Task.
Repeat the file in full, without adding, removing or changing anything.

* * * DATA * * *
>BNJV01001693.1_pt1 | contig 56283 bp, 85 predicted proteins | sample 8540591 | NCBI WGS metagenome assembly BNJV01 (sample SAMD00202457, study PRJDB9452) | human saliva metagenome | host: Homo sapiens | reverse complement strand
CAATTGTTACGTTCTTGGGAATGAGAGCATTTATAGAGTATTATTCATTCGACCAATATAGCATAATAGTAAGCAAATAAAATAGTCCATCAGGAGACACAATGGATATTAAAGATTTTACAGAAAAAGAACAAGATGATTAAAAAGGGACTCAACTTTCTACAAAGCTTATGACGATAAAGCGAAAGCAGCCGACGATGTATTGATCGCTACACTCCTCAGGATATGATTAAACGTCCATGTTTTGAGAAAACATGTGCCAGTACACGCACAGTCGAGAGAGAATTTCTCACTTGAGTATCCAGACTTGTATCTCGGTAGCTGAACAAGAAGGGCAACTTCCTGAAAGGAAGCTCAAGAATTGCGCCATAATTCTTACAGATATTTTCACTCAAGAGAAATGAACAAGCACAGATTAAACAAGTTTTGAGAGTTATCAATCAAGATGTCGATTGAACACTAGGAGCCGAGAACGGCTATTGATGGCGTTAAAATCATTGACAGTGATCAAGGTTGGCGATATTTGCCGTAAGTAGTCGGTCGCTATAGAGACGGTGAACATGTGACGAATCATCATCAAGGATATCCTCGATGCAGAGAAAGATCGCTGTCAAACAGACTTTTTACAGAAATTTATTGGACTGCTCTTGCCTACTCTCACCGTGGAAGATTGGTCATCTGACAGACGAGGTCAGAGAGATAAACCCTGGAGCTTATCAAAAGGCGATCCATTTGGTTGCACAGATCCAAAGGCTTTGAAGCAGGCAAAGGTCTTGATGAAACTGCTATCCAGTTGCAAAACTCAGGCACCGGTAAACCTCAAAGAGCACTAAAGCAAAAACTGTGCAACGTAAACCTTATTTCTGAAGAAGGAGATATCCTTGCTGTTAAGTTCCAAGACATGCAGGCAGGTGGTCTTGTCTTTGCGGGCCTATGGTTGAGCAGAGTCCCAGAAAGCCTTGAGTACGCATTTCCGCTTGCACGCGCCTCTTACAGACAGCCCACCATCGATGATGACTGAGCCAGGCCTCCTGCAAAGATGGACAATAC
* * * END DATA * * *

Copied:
>BNJV01001693.1_pt1 | contig 56283 bp, 85 predicted proteins | sample 8540591 | NCBI WGS metagenome assembly BNJV01 (sample SAMD00202457, study PRJDB9452) | human saliva metagenome | host: Homo sapiens | reverse complement strand
CAATTGTTACGTTCTTGGGAATGAGAGCATTTATAGAGTATTATTCATTCGACCAATATAGCATAATAGTAAGCAAATAAAATAGTCCATCAGGAGACACAATGGATATTAAAGATTTTACAGAAAAAGAACAAGATGATTAAAAAGGGACTCAACTTTCTACAAAGCTTATGACGATAAAGCGAAAGCAGCCGACGATGTATTGATCGCTACACTCCTCAGGATATGATTAAACGTCCATGTTTTGAGAAAACATGTGCCAGTACACGCACAGTCGAGAGAGAATTTCTCACTTGAGTATCCAGACTTGTATCTCGGTAGCTGAACAAGAAGGGCAACTTCCTGAAAGGAAGCTCAAGAATTGCGCCATAATTCTTACAGATATTTTCACTCAAGAGAAATGAACAAGCACAGATTAAACAAGTTTTGAGAGTTATCAATCAAGATGTCGATTGAACACTAGGAGCCGAGAACGGCTATTGATGGCGTTAAAATCATTGACAGTGATCAAGGTTGGCGATATTTGCCGTAAGTAGTCGGTCGCTATAGAGACGGTGAACATGTGACGAATCATCATCAAGGATATCCTCGATGCAGAGAAAGATCGCTGTCAAACAGACTTTTTACAGAAATTTATTGGACTGCTCTTGCCTACTCTCACCGTGGAAGATTGGTCATCTGACAGACGAGGTCAGAGAGATAAACCCTGGAGCTTATCAAAAGGCGATCCATTTGGTTGCACAGATCCAAAGGCTTTGAAGCAGGCAAAGGTCTTGATGAAACTGCTATCCAGTTGCAAAACTCAGGCACCGGTAAACCTCAAAGAGCACTAAAGCAAAAACTGTGCAACGTAAACCTTATTTCTGAAGAAGGAGATATCCTTGCTGTTAAGTTCCAAGACATGCAGGCAGGTGGTCTTGTCTTTGCGGGCCTATGGTTGAGCAGAGTCCCAGAAAGCCTTGAGTACGCATTTCCGCTTGCACGCGCCTCTTACAGACAGCCCACCATCGATGATGACTGAGCCAGGCCTCCTGCAAAGATGGACAATAC